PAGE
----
A novel disorder reveals clathrin heavy chain-22 is essential for human pain and touch development

Michael S. Nahorski, Lihadh Al-Gazali, Jozef Hertecant, David J. Owen, Georg H.H. Borner, Ya Chun Chen, Caroline L. Benn, Ofélia P. Carvalho, Samiha S. Shaikh, Anne Phelan, Margaret S. Robinson, Stephen J. Royle, C. Geoffrey Woods

Research output: Contribution to journalArticlepeer-review

38 Citations (Scopus)


Congenital inability to feel pain is very rare but the identification of causative genes has yielded significant insights into pain pathways and also novel targets for pain treatment. We report a novel recessive disorder characterized by congenital insensitivity to pain, inability to feel touch, and cognitive delay. Affected individuals harboured a homozygous missense mutation in CLTCL1 encoding the CHC22 clathrin heavy chain, p.E330K, which we demonstrate to have a functional effect on the protein. We found that CLTCL1 is significantly upregulated in the developing human brain, displaying an expression pattern suggestive of an early neurodevelopmental role. Guided by the disease phenotype, we investigated the role of CHC22 in two human neural crest differentiation systems; human induced pluripotent stem cell-derived nociceptors and TRKB-dependant SH-SY5Y cells. In both there was a significant downregulation of CHC22 upon the onset of neural differentiation. Furthermore, knockdown of CHC22 induced neurite outgrowth in neural precursor cells, which was rescued by stable overexpression of small interfering RNA-resistant CHC22, but not by mutant CHC22. Similarly, overexpression of wild-type, but not mutant, CHC22 blocked neurite outgrowth in cells treated with retinoic acid. These results reveal an essential and non-redundant role for CHC22 in neural crest development and in the genesis of pain and touch sensing neurons.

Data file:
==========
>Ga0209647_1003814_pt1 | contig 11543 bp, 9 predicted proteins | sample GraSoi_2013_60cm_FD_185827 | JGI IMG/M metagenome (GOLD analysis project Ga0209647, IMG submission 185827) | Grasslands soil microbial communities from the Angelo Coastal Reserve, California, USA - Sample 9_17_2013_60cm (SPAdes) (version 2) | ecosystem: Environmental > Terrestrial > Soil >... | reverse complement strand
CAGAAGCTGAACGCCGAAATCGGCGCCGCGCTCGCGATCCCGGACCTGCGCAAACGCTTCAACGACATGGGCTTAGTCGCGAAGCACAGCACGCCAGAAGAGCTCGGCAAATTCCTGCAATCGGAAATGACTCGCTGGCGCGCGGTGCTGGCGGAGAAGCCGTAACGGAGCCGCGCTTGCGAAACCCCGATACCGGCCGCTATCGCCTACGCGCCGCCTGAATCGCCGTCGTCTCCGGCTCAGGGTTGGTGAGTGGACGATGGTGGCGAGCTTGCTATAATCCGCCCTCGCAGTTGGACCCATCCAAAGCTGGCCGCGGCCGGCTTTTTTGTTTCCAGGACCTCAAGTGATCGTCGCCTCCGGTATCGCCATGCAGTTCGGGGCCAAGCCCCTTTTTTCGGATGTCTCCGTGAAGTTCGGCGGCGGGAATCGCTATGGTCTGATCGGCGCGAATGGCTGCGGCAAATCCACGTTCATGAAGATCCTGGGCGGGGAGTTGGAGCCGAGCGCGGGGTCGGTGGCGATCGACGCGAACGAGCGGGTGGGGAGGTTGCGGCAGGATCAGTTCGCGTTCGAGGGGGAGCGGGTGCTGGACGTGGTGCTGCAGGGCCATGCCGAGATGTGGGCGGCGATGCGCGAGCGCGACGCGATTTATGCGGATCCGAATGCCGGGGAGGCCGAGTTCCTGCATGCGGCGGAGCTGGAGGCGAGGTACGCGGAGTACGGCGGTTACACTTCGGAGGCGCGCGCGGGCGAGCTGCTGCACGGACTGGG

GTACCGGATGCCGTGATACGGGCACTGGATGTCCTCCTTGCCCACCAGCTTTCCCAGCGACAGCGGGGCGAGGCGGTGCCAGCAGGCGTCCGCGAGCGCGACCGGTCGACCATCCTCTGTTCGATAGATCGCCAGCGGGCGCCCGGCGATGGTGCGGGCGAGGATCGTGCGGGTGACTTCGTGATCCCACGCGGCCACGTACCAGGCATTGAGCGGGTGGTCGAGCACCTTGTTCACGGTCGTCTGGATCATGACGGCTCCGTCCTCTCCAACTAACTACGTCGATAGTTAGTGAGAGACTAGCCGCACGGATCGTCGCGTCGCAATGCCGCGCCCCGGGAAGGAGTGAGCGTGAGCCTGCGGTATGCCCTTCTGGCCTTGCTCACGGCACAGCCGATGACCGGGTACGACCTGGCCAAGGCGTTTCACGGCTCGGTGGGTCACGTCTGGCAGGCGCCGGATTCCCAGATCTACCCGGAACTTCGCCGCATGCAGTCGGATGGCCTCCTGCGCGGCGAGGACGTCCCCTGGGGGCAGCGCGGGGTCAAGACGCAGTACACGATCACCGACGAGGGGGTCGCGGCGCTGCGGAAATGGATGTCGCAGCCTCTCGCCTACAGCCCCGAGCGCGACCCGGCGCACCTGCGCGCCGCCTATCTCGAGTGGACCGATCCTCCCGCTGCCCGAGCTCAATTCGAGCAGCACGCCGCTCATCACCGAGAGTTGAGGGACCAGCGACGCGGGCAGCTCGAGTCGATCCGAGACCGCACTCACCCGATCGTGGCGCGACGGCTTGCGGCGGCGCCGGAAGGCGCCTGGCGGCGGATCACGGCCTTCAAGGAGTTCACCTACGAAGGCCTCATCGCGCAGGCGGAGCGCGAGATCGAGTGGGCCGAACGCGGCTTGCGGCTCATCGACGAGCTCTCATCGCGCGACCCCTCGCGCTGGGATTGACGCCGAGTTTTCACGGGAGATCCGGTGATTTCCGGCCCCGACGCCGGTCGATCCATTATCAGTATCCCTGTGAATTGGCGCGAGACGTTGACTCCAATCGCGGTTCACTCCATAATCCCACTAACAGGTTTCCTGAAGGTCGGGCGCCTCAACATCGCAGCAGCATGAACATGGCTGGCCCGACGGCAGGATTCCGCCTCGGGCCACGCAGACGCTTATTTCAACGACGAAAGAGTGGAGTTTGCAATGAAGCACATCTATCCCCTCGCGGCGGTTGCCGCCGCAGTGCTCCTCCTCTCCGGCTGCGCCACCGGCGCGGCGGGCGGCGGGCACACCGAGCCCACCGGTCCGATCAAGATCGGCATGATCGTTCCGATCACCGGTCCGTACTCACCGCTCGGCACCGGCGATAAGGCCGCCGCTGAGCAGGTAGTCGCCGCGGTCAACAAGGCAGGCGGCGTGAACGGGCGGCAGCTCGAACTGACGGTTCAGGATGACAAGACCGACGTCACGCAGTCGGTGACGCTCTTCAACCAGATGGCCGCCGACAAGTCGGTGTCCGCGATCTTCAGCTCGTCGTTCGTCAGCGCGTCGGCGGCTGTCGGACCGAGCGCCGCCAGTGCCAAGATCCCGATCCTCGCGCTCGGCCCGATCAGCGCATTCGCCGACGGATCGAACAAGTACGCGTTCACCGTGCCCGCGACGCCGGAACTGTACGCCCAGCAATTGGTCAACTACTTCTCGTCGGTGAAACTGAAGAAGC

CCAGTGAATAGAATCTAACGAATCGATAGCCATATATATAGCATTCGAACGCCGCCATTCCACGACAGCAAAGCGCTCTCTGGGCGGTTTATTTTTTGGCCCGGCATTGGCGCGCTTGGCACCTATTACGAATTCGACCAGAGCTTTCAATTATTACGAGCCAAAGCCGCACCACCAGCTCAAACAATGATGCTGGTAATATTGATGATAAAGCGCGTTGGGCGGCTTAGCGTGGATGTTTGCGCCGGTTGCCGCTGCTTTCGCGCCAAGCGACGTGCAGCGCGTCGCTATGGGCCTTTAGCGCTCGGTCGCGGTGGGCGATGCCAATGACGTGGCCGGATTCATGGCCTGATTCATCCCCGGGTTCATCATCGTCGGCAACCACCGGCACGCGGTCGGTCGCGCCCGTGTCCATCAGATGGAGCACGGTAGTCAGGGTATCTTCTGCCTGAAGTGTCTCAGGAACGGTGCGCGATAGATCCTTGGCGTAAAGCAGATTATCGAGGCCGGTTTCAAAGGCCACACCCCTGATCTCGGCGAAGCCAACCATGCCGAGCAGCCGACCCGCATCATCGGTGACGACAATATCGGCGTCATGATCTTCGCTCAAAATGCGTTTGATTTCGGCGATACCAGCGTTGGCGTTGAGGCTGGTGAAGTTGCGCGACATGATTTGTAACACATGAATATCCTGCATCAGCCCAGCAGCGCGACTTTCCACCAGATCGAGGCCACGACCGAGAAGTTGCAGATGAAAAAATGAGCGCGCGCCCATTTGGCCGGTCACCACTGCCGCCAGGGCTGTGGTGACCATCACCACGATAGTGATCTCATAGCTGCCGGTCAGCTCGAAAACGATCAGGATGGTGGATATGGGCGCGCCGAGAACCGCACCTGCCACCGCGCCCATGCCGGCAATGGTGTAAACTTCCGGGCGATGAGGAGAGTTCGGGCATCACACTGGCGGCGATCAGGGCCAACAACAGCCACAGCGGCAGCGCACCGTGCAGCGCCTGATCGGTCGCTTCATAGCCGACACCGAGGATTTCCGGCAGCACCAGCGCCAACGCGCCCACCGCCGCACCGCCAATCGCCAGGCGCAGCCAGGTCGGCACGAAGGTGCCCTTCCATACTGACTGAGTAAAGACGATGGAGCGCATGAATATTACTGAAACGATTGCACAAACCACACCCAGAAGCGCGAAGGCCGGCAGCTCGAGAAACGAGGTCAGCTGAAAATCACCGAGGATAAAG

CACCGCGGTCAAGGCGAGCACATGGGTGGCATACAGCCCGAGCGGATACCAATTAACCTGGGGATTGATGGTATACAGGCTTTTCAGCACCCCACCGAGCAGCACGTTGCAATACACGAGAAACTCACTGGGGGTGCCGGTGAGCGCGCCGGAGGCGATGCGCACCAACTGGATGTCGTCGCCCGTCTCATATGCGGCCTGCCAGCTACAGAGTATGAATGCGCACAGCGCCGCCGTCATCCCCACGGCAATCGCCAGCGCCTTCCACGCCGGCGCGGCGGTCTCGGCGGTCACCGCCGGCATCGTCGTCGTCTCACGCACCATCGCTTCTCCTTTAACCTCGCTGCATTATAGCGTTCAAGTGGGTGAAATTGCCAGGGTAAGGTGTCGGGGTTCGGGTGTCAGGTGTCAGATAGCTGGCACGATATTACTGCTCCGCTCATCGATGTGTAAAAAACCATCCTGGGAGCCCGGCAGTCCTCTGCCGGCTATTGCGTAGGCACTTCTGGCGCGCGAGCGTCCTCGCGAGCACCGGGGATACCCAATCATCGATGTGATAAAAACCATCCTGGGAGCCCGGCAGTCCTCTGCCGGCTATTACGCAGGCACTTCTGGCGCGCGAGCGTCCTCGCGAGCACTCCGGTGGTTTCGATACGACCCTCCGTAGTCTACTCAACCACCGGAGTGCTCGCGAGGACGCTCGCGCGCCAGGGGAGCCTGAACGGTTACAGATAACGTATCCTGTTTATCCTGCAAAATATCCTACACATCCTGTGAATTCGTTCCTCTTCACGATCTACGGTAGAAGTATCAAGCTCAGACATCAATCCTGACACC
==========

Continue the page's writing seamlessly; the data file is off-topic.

Original languageEnglish
Pages (from-to)2147-2160
Number of pages14
Issue number8
Publication statusPublished - Aug 1 2015


  • clathrin
  • endosomal trafficking
  • insensitivity to pain
  • neurogenesis

ASJC Scopus subject areas

  • Clinical Neurology


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